Political analysts consider options for the new National Unity Platform
Kampala, Uganda | MUBATSI ASINJA HABATI | Kyadondo East Member of Parliament Robert Kyagulanyi’s aka Bobi Wine has been clearing hurdles in the way of his presidential bid in 2021. His latest move was on July 22 when he announced that his People Power political pressure group had merged with a little-known political party, the National Unity Platform (NUP).
This merger, political observers say, was influenced by the whispers that the ruling NRM party led by President Yoweri Museveni was mooting ways to bar Kyagulanyi, as head of a pressure group, and other People Power candidates from being nominated for election.
The argument was that since Uganda is under multiparty democracy, they could only contest as independents. So Bobi Wine’s rush to assume the presidency of NUP was aimed at jumping this hurdle.
Veteran politician and leading FDC ideology, Augustine Ruzindana, says unveiling a political party eroded some of Kyagulanyi’s popularity. He says Kyagulanyi has now fully mutated from Bobi Wine, the musician to become a politician.
“NUP will erode the volunteer mobilising appeal that People Power had as the Bobi Wine fans will become supporters,” he says.
But Makerere University professor of History Mwambutsya Ndebesa says it was likely People Power was not going to be allowed to register as a party. If it remained a movement and Robert Kyagulanyi stood as an independent he would have been given a symbol by the Electoral Commission, either way there would a brand challenge.
“In my opinion he chose a lesser evil,” Ndebesa says.
Kyagulanyi’s entry into elective politics has continued to draw excitement; especially among urban voters, who think he is a fresh breath in the opposition politics.
Through his People Power pressure group, Kyagulanyi showed his muscle when he successfully backed a few MPs to win by-elections. He has also made a mark on student politics, with many student guild leaders at universities winning elections under the People Power flag.
Armed with the confidence from these electoral victories, Bobi Wine has aimed his political gun on becoming the president of Uganda.
Riding on his popularity as a music star turned politician, Kyagulanyi has attracted both genuine believers in need for political change in the country and opportunistic politicians who are falling over themselves to become parliamentary and district candidates on the Bobi Wine shoulders.
As the traditional opposition political parties like Democratic Party (DP) and the Forum for Democratic Change (FDC) are pre-occupied with cooling the internal party bickering and confusion, Bobi Wine is stealing the show. As he enjoys his 11 minutes of fame, Bobi Wine himself is determined to appear on the 2021 presidential ballot.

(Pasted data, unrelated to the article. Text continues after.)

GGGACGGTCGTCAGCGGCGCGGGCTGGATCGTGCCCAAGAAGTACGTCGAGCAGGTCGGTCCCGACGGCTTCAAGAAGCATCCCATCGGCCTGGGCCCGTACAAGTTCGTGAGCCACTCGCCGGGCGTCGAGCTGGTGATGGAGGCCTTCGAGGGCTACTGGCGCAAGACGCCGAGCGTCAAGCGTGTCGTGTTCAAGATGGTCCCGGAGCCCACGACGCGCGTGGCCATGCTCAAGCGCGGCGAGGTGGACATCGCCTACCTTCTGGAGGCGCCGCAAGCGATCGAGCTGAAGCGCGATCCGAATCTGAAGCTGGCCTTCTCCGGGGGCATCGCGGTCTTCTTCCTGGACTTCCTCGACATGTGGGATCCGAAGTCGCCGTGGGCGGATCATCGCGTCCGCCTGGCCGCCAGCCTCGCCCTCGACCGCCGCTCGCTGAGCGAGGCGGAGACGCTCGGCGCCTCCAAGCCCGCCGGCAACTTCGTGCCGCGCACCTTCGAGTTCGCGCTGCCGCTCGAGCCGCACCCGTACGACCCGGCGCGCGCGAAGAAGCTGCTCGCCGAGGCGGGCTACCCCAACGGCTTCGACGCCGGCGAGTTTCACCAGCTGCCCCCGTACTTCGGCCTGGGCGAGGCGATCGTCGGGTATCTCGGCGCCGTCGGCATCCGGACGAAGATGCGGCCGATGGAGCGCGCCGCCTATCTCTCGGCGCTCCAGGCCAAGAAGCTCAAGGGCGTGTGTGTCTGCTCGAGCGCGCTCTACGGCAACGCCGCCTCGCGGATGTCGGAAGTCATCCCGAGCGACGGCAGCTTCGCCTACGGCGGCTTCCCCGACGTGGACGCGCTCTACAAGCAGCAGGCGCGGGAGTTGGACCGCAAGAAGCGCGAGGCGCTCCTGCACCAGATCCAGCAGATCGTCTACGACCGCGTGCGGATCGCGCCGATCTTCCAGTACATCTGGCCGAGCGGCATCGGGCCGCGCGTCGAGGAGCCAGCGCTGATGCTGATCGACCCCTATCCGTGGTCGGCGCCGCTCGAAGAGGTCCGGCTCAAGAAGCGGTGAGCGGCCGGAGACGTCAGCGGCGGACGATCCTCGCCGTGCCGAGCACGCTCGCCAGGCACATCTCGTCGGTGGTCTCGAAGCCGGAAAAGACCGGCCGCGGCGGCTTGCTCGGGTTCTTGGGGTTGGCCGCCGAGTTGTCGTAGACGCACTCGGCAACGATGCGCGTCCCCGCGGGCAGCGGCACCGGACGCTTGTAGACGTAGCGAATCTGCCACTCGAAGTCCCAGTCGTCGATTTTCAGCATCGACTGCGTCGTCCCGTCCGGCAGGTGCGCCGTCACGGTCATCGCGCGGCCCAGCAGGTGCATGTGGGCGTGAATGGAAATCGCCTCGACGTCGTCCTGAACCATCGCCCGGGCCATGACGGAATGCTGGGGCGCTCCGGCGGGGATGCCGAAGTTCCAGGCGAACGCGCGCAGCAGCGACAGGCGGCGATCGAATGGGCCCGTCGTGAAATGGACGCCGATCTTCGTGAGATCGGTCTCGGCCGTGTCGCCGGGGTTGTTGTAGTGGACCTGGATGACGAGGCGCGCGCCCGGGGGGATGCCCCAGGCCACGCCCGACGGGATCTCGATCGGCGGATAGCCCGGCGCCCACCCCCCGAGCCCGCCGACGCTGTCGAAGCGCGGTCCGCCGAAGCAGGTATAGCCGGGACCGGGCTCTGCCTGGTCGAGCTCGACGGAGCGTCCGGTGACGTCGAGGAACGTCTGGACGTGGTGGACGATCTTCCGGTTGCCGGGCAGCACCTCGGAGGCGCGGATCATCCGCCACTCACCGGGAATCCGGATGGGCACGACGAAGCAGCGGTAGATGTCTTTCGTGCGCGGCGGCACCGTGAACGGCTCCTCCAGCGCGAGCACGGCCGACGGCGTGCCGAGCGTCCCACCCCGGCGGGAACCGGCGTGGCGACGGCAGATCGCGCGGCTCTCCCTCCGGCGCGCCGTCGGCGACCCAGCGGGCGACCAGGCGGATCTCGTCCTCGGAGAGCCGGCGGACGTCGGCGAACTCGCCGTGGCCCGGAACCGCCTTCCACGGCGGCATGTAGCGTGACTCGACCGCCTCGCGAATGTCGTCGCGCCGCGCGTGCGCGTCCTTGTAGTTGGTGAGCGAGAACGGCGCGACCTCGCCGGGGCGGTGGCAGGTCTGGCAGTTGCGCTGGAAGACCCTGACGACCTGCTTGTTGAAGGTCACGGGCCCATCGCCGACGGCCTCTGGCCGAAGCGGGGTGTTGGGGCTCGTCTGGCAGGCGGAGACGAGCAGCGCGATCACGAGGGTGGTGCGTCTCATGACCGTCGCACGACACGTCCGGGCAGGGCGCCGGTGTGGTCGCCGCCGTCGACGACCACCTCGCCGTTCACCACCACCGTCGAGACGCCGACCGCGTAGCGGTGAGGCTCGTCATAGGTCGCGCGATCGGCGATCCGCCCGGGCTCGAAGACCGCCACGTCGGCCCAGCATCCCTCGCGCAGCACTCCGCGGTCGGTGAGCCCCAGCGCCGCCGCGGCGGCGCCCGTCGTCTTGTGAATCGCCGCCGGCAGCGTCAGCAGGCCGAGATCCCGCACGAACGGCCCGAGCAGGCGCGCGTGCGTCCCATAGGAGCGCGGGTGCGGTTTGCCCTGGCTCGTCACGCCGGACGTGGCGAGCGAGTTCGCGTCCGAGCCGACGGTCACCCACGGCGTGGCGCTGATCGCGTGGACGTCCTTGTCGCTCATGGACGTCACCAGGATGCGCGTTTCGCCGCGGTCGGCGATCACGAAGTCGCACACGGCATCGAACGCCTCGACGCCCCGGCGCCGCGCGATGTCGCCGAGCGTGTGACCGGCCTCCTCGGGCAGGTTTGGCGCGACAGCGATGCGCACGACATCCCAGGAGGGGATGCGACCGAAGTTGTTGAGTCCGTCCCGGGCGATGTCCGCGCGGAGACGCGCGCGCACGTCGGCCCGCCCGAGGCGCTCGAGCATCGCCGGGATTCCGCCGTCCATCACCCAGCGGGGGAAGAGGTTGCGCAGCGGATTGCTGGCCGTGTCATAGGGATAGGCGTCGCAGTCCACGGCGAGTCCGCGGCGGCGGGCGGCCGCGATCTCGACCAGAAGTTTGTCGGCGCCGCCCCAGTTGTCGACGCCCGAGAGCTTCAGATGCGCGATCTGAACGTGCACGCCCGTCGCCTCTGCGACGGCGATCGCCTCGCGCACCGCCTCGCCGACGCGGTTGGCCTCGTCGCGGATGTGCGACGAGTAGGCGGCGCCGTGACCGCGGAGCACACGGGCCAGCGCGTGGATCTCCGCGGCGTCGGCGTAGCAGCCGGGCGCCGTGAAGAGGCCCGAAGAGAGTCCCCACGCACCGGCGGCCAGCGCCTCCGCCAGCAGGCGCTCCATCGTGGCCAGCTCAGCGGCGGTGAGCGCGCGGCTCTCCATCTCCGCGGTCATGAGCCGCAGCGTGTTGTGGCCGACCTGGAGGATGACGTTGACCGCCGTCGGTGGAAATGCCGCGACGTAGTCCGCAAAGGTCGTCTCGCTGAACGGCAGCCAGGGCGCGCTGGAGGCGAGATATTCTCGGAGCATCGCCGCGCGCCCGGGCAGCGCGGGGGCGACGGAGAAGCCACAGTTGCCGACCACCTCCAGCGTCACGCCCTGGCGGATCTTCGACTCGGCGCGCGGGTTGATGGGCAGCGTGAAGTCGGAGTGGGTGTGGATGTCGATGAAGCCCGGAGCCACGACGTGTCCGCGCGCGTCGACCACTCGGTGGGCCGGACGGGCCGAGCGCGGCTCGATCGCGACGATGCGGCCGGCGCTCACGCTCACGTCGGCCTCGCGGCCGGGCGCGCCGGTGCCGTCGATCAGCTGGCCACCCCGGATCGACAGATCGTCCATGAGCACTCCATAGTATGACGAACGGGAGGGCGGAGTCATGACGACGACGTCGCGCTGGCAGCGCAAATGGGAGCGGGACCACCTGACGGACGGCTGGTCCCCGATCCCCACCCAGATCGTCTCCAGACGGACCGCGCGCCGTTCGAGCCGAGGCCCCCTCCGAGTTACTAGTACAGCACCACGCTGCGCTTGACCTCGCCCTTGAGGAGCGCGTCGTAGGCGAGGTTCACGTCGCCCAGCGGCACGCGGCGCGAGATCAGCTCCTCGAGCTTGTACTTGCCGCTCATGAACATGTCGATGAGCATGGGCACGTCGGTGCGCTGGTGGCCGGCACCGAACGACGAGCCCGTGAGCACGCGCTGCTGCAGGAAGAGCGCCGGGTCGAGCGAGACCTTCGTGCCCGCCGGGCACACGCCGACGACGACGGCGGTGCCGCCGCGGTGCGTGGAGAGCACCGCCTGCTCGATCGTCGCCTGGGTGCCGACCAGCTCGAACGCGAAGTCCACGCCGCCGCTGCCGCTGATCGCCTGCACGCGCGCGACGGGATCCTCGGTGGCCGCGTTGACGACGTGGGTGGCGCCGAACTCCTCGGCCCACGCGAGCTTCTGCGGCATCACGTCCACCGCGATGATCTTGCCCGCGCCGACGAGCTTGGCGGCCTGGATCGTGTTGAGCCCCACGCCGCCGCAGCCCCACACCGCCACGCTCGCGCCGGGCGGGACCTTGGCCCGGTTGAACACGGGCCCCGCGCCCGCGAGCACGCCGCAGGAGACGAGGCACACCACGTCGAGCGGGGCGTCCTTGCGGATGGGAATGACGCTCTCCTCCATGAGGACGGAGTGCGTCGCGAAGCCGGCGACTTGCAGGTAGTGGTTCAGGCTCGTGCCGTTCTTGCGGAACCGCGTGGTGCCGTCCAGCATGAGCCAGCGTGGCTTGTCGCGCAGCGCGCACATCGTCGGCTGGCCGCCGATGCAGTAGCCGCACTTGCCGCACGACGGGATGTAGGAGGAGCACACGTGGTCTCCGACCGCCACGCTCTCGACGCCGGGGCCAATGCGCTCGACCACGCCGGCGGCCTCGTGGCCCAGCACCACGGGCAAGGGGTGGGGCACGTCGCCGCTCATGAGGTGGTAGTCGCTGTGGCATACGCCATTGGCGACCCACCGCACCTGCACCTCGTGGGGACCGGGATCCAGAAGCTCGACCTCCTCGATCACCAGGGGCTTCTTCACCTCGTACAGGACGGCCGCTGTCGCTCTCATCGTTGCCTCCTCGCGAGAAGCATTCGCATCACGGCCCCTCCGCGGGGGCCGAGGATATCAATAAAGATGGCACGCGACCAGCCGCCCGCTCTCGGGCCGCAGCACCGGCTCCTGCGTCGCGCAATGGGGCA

Tough times ahead
Many politicians and analysts who have spoken to the Independent since Kyagulanyi unveiled his party say, his promise to defeat Museveni in the 2021 elections will be tough to fulfill.
Basing on the history of the past few elections, they the electric excitement that Bobi Wine is causing in urban centres and on social media channels, can be likened to that caused by another opposition politician, Dr. Kizza Besigye’s return from self-imposed exile ahead of the 2006 elections. Besigye had contested in the earlier 2001 elections and lost to Museveni. In 2006, he was vowing that Museveni would go. Many excited voters believed him.
The excitement died when the Electoral Commission announced President Yoweri Museveni as winner. Besigye challenged Museveni’s victory in the Supreme Court but Museveni’s victory was upheld.
Some people point at that to say it is clear President Museveni is staying put. That there is greater likelihood that he will be voted into office in the 2021 elections as he has already picked his NRM party’s nomination forms as the sole presidential candidate.
Political analysts argue that the Coronavirus pandemic will give Museveni a bigger advantage over his opponents since the Electoral Commission has already announced that election campaigns will be conducted mainly on radio and television stations and other online media platforms. Most of the hundreds of radio and television stations are aligned to the NRM party which is controlled by Museveni. Already the opposition politicians are crying foul and are objecting the so-called scientific campaigns.
Museveni has said that the elections have to go on, and parliament appears to have no spine to amend the Constitution to pause the five year term for all elective offices. This stance leaves, Bobi Wine and his opposition groups with no choice but participate in the 2021 scientific election.
Some analysts are suggesting that instead of Bobi Wine and perhaps the opposition escorting Museveni in the 2021 election, they could consider other strategies.
Kyagulanyi could use his star power to rally voters for himself. But focus on just ensuring his victory would be a waste if Museveni wins.
Kyagulanyi could use his star power to campaign for himself but also others such as MP and local level candidates allied to his party. This could ensure that even if Kyagulanyi loses the presidential election, his party has most MPs and dominates the opposition including choosing the Leader of opposition in Parliament.
Peter Magelah, a lawyer and political observer, believes that Kyagulangi is strategising to have his party capture the leadership of opposition in parliament.